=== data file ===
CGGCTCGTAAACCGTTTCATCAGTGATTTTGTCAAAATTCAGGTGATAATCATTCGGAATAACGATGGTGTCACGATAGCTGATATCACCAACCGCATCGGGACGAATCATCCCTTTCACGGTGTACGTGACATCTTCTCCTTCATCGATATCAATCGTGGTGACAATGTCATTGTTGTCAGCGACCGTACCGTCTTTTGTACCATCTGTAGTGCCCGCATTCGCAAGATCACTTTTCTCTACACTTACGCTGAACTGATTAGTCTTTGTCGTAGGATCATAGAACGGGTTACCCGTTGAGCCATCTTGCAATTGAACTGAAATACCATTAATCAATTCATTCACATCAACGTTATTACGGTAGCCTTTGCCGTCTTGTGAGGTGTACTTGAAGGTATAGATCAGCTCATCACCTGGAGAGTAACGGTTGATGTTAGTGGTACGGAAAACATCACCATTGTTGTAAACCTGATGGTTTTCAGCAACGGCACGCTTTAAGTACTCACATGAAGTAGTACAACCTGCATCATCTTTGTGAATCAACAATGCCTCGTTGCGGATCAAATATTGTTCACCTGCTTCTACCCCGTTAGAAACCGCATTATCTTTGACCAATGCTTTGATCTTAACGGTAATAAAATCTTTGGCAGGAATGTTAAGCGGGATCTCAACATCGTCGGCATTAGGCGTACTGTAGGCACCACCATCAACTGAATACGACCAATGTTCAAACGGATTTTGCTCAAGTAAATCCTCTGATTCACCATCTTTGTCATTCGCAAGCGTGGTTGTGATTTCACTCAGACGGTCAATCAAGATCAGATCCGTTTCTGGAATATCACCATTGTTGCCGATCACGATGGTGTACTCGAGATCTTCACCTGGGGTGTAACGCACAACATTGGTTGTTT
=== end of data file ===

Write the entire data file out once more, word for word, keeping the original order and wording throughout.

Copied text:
CGGCTCGTAAACCGTTTCATCAGTGATTTTGTCAAAATTCAGGTGATAATCATTCGGAATAACGATGGTGTCACGATAGCTGATATCACCAACCGCATCGGGACGAATCATCCCTTTCACGGTGTACGTGACATCTTCTCCTTCATCGATATCAATCGTGGTGACAATGTCATTGTTGTCAGCGACCGTACCGTCTTTTGTACCATCTGTAGTGCCCGCATTCGCAAGATCACTTTTCTCTACACTTACGCTGAACTGATTAGTCTTTGTCGTAGGATCATAGAACGGGTTACCCGTTGAGCCATCTTGCAATTGAACTGAAATACCATTAATCAATTCATTCACATCAACGTTATTACGGTAGCCTTTGCCGTCTTGTGAGGTGTACTTGAAGGTATAGATCAGCTCATCACCTGGAGAGTAACGGTTGATGTTAGTGGTACGGAAAACATCACCATTGTTGTAAACCTGATGGTTTTCAGCAACGGCACGCTTTAAGTACTCACATGAAGTAGTACAACCTGCATCATCTTTGTGAATCAACAATGCCTCGTTGCGGATCAAATATTGTTCACCTGCTTCTACCCCGTTAGAAACCGCATTATCTTTGACCAATGCTTTGATCTTAACGGTAATAAAATCTTTGGCAGGAATGTTAAGCGGGATCTCAACATCGTCGGCATTAGGCGTACTGTAGGCACCACCATCAACTGAATACGACCAATGTTCAAACGGATTTTGCTCAAGTAAATCCTCTGATTCACCATCTTTGTCATTCGCAAGCGTGGTTGTGATTTCACTCAGACGGTCAATCAAGATCAGATCCGTTTCTGGAATATCACCATTGTTGCCGATCACGATGGTGTACTCGAGATCTTCACCTGGGGTGTAACGCACAACATTGGTTGTTT